Choose the right en­ergy sources for an op­ti­mum fin­ish

Irish Independent - Farming - - OUR FARM - GERRY GIGGINS

AC­TIV­ITY in the marts is ramp­ing up as au­tumn marks the start of the win­ter feed­ing pe­riod. Wean­ling and store cat­tle trad­ing will peak over the com­ing weeks.

The hope for beef fin­ish­ers is that these an­i­mals can be bought at a rea­son­able price and at the other end be met by a good de­mand at fin­ish­ing. It’s the eter­nal gam­ble!

For the ma­jor­ity of beef pro­duc­ers, with the ex­cep­tion of for­ward store an­i­mals, there will be two key phases in the pro­duc­tion of an an­i­mal to the re­quired mar­ket spec­i­fi­ca­tion.

The fi­nal fin­ish­ing stage is pro­ceeded by the early adap­tion and grow­ing pe­riod.

At all stages of the pro­duc­tion curve it is vi­tal that the cor­rect en­ergy and pro­tein bal­ances are be­ing achieved.

In or­der to hit these tar­gets, a plan should be drawn up based on the type of an­i­mals that will be fed and the range of feeds that are on farm or avail­able to pur­chase and the de­sired fin­ish­ing date.

No mat­ter the breed of an­i­mal or stage of growth, the cor­rect bal­ance of en­ergy and pro­tein sources avail­able to the ru­men will en­sure op­ti­mum feed util­i­sa­tion and an­i­mal per­for­mance.

Beef fin­ish­ers will al­ways pri­mar­ily fo­cus on their en­ergy feed sources. En­ergy is sup­plied to the an­i­mal from four main sources; starch, sugar, fi­bre and fat/ oil.

Us­ing a com­bi­na­tion of qual­ity car­bo­hy­drate sources can help to max­imise ru­men per­for­mance. In my last ar­ti­cle I out­lined the op­tions for stor­ing and treat­ing ce­real grains.

This year is no dif­fer­ent in the fact that Irish grain rep­re­sents the best value en­ergy feed source avail­able to live­stock farm­ers, es­pe­cially around har­vest time.

Bar­ley, wheat, trit­i­cale and oats can be used at vary­ing lev­els in both grow­ing and fin­ish­ing ra­tions. Maize grain re­mains the most pop­u­lar im­ported en­ergy feed op­tion on Irish beef farms.

Given the high qual­ity yet rel­a­tively safe form of starch sup­plied by maize grain, it makes for an ex­cel­lent com­pan­ion to na­tive grains in beef fin­ish­ing ra­tions.

Pro­vid­ing a fin­ish­ing an­i­mal with max­i­mum starch and sug­ars lev­els with­out com­pro­mis­ing ru­men func­tion will go a long way to pro­vid­ing max­i­mum growth lev­els and the de­sired car­cass fin­ish (fat scores).

A high qual­ity beef fin­ish­ing ra­tion should con­tain a min­i­mum 45pc com­bined starch and sugar con­tent of the ra­tion dry mat­ter.

MAIZE SILAGE AND FOD­DER BEET

Maize silage and fod­der beet both re­main pop­u­lar choices on Irish beef farms. While both crops are still await­ing har­vest, re­ports from around the coun­try sug­gest promis­ing yields and ex­cel­lent qual­ity for both crops.

Maize silage pro­vides an ex­cel­lent for­age source while not re­duc­ing the over­all en­ergy den­sity of a ra­tion, which is some­times the case with av­er­age or poor qual­ity grass silage.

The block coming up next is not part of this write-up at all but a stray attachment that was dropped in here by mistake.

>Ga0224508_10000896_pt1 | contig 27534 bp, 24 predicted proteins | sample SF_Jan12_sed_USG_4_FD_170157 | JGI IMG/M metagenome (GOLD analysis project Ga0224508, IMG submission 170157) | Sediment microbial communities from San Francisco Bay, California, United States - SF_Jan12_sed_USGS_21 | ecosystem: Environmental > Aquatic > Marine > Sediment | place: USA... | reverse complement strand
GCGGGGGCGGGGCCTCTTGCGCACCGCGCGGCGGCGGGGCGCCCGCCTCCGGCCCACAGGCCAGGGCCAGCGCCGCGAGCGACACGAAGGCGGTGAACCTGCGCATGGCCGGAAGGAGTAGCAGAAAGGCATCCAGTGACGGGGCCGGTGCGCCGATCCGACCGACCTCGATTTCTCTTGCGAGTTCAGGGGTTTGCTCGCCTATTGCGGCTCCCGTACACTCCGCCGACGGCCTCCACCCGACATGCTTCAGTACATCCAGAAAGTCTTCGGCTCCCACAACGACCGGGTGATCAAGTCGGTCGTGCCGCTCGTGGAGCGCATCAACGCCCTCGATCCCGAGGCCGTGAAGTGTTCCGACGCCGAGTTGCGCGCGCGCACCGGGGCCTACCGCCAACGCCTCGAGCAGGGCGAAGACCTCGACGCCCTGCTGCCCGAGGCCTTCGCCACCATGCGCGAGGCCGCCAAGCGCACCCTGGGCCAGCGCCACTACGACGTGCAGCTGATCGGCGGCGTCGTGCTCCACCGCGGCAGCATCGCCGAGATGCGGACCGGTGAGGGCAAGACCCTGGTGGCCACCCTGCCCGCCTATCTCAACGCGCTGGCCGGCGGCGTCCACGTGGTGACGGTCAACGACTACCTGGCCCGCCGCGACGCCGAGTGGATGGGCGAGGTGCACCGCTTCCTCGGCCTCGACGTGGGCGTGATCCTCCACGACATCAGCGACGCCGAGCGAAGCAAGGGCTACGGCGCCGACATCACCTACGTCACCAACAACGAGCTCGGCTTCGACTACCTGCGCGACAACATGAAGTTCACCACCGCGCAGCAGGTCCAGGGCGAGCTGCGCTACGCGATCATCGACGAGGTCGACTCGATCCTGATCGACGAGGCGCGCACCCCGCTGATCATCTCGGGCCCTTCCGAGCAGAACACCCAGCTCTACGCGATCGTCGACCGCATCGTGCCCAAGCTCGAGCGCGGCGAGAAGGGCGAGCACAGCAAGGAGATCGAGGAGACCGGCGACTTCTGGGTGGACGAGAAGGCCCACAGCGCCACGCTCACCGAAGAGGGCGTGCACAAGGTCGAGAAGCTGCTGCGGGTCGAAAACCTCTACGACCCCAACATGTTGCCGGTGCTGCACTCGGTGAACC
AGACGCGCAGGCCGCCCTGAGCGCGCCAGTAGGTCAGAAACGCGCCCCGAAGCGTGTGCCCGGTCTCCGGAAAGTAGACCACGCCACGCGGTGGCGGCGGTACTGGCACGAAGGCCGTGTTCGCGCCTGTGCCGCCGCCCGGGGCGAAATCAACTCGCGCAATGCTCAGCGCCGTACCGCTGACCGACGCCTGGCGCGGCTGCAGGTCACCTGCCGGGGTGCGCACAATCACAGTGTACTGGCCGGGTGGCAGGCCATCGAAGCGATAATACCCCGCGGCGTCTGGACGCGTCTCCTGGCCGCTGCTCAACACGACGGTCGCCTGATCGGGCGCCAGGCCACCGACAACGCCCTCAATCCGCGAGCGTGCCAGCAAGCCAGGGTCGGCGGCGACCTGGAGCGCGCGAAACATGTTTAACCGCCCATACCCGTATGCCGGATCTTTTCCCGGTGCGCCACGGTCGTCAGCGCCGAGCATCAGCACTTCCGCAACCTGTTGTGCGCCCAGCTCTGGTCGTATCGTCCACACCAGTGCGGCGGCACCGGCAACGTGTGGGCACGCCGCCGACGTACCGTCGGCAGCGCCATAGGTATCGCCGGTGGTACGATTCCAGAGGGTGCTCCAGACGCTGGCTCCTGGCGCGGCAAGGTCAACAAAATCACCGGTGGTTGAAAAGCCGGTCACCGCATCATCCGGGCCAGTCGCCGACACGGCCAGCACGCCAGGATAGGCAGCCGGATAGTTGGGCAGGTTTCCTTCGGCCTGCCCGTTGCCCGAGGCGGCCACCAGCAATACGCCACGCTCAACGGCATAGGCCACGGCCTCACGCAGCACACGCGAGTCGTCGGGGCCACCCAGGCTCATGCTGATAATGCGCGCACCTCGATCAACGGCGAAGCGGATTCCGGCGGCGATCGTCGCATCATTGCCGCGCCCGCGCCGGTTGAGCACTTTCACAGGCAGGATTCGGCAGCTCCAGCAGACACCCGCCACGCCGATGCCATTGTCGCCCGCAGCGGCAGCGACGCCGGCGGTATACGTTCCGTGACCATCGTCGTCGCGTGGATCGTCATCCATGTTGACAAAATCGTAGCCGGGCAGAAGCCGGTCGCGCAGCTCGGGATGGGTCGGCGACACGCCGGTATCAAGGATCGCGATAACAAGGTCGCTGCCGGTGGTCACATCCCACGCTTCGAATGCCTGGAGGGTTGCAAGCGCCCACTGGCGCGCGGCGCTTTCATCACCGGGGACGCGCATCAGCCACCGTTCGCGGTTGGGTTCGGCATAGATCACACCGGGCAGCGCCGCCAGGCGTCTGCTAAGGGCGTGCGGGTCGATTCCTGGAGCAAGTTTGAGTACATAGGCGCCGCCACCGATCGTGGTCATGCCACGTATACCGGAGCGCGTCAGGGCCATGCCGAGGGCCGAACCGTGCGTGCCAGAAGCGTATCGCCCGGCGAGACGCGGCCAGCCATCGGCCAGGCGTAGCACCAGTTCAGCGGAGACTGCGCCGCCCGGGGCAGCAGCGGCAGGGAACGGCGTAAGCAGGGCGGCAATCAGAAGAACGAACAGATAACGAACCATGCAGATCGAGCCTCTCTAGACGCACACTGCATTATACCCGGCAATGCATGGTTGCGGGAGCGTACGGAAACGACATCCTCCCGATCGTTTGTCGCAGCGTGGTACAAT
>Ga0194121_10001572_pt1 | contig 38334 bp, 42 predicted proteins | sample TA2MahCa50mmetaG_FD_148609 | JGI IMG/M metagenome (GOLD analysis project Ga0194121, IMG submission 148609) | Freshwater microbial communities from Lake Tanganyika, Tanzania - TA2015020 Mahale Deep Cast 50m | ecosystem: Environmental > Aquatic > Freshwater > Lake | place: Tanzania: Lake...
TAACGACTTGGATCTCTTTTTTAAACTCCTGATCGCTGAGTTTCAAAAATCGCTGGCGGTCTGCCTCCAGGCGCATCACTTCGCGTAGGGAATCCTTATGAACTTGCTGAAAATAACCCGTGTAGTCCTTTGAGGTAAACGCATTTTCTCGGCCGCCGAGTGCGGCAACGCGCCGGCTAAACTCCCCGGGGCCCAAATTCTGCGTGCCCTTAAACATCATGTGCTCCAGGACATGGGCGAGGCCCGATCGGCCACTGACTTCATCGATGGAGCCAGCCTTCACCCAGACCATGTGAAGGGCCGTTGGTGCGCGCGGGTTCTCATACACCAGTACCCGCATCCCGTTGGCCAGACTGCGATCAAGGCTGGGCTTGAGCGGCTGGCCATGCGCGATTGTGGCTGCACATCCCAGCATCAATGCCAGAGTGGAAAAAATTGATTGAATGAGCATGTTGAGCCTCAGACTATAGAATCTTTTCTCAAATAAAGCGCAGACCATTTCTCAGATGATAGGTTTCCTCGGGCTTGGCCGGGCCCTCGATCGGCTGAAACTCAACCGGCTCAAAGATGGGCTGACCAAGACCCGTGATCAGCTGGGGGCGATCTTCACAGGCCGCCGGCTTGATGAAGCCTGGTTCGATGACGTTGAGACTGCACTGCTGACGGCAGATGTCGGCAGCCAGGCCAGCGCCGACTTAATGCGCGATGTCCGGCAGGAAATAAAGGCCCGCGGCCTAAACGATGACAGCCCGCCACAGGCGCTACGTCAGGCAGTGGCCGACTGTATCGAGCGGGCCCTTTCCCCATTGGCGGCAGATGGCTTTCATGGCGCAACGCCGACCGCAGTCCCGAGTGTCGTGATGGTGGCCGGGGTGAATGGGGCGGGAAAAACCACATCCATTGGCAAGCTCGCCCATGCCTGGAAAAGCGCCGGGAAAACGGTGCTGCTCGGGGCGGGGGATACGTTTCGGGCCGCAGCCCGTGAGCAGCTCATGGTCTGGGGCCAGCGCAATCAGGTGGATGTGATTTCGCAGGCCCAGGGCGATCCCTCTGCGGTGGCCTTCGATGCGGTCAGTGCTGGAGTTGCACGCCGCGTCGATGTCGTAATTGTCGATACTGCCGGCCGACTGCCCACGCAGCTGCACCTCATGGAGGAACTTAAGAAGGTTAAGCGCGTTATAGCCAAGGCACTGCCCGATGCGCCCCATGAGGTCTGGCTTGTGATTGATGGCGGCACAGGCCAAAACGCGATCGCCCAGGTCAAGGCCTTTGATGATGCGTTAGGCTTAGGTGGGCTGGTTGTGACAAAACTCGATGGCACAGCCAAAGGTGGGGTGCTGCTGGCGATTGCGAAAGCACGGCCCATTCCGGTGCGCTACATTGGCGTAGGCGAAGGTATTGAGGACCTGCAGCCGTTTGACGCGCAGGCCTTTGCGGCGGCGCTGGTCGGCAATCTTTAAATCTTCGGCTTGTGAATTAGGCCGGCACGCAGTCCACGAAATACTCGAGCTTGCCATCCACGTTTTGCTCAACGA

Feed­ing fod­der beet in­tro­duces high sugar rates into all beef ra­tions while also im­prov­ing the palata­bil­ity and in­creas­ing feed in­takes.

The in­clu­sion of beet in steer and heifer ra­tions will also aid car­cass qual­ity, in­clud­ing con­for­ma­tion and fat scores. Care should be taken when feed­ing fod­der beet or maize silage that the over­all diet is cor­rectly bal­anced for pro­tein and min­eral/vi­ta­min re­quire­ments.

Given the high lev­els of starch and sugar re­quired in in­ten­sive beef fin­ish­ing sce­nar­ios, pro­vid­ing ad­e­quate fi­bre lev­els is para­mount.

The fi­bre lev­els in a ra­tion can be vis­ually judged by the amount of cud chew­ing by an­i­mals, es­pe­cially dur­ing rest pe­ri­ods and from dung tex­ture and con­sis­tency.

Struc­tural fi­bre is best pro­vided by straw in ei­ther ad-lib or TMR sce­nar­ios. I am con­stantly asked as to how I rate the dif­fer­ent straw types avail­able.

Wheat straw is al­ways my pre­ferred choice in in­ten­sive ra­tions.

How­ever oat and bar­ley straw will have to be con­sid­ered given the pre­dicted straw scarcity due to the dif­fi­cult har­vest and bal­ing con­di­tions that we have en­coun­tered.

Crude pro­tein lev­els will vary widely depend­ing on the stage of growth, breed, sex and per­for­mance tar­gets.

We are cur­rently in the pleas­ant sce­nario of rel­a­tively low world­wide pro­tein feed prices.

Soya bean, which gen­er­ally sets the bench­mark for all other pro­tein feeds, is cur­rently trad­ing around €330/tonne, in com­par­i­son with over €500 just two years ago.

As a re­sult of this price and the for­ward con­tract prices on of­fer, us­ing soya as the pri­mary pro­tein source in all ra­tions is top of my rec­om­men­da­tions this win­ter.

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